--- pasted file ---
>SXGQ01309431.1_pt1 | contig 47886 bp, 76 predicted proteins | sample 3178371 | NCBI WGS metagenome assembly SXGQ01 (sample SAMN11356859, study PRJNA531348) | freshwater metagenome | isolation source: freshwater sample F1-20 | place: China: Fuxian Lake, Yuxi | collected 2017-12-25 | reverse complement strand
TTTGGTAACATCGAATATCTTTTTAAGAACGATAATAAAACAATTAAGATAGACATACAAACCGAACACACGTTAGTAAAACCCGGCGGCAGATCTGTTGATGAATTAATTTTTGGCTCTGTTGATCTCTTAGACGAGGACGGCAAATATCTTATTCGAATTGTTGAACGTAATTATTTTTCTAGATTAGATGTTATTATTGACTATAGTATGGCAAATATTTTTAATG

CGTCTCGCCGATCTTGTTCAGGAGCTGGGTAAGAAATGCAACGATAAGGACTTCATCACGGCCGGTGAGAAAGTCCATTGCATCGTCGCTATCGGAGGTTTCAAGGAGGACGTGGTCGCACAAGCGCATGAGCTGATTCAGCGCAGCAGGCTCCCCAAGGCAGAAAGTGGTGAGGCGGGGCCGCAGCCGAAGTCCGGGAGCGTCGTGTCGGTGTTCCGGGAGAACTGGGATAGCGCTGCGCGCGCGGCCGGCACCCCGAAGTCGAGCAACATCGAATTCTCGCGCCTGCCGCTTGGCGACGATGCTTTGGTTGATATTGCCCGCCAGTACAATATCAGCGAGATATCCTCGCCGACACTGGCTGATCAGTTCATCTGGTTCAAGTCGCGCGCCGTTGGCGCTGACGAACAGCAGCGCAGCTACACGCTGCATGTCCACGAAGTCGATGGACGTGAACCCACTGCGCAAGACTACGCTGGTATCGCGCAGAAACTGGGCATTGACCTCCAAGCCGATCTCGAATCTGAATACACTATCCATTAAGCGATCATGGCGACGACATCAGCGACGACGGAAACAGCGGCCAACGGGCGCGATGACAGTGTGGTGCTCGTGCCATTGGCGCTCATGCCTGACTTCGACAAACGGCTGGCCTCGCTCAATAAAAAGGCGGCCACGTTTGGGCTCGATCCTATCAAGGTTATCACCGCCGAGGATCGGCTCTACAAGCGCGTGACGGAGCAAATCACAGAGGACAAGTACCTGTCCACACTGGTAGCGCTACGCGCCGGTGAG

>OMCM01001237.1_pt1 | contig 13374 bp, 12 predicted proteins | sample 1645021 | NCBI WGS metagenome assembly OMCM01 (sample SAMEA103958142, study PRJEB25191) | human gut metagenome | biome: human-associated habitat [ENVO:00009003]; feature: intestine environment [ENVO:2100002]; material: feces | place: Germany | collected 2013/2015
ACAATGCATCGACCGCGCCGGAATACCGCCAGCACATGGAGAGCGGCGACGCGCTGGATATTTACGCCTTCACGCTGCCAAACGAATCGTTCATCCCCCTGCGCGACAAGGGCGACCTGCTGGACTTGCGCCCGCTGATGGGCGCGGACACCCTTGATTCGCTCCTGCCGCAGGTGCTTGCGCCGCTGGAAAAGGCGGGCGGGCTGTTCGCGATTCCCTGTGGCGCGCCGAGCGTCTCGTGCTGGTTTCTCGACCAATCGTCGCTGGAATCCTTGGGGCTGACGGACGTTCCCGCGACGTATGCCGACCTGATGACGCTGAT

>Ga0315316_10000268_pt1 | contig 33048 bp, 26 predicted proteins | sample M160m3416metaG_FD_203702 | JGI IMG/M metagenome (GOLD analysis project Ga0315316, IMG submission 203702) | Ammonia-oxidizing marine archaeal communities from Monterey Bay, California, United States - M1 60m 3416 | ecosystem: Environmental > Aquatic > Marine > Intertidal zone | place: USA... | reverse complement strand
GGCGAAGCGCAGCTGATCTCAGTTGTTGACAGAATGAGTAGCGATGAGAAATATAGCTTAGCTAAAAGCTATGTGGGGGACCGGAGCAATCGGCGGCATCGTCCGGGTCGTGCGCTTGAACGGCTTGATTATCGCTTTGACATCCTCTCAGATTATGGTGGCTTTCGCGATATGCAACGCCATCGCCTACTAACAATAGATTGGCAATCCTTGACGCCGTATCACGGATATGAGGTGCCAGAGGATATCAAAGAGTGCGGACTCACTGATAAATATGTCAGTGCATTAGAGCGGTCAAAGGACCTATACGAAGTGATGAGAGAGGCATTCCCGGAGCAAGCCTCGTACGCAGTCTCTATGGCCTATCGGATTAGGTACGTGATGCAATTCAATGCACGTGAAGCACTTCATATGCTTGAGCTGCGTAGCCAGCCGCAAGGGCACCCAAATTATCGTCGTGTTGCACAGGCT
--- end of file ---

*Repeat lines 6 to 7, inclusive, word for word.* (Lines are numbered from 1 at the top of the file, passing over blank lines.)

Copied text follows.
>Ga0315316_10000268_pt1 | contig 33048 bp, 26 predicted proteins | sample M160m3416metaG_FD_203702 | JGI IMG/M metagenome (GOLD analysis project Ga0315316, IMG submission 203702) | Ammonia-oxidizing marine archaeal communities from Monterey Bay, California, United States - M1 60m 3416 | ecosystem: Environmental > Aquatic > Marine > Intertidal zone | place: USA... | reverse complement strand
GGCGAAGCGCAGCTGATCTCAGTTGTTGACAGAATGAGTAGCGATGAGAAATATAGCTTAGCTAAAAGCTATGTGGGGGACCGGAGCAATCGGCGGCATCGTCCGGGTCGTGCGCTTGAACGGCTTGATTATCGCTTTGACATCCTCTCAGATTATGGTGGCTTTCGCGATATGCAACGCCATCGCCTACTAACAATAGATTGGCAATCCTTGACGCCGTATCACGGATATGAGGTGCCAGAGGATATCAAAGAGTGCGGACTCACTGATAAATATGTCAGTGCATTAGAGCGGTCAAAGGACCTATACGAAGTGATGAGAGAGGCATTCCCGGAGCAAGCCTCGTACGCAGTCTCTATGGCCTATCGGATTAGGTACGTGATGCAATTCAATGCACGTGAAGCACTTCATATGCTTGAGCTGCGTAGCCAGCCGCAAGGGCACCCAAATTATCGTCGTGTTGCACAGGCT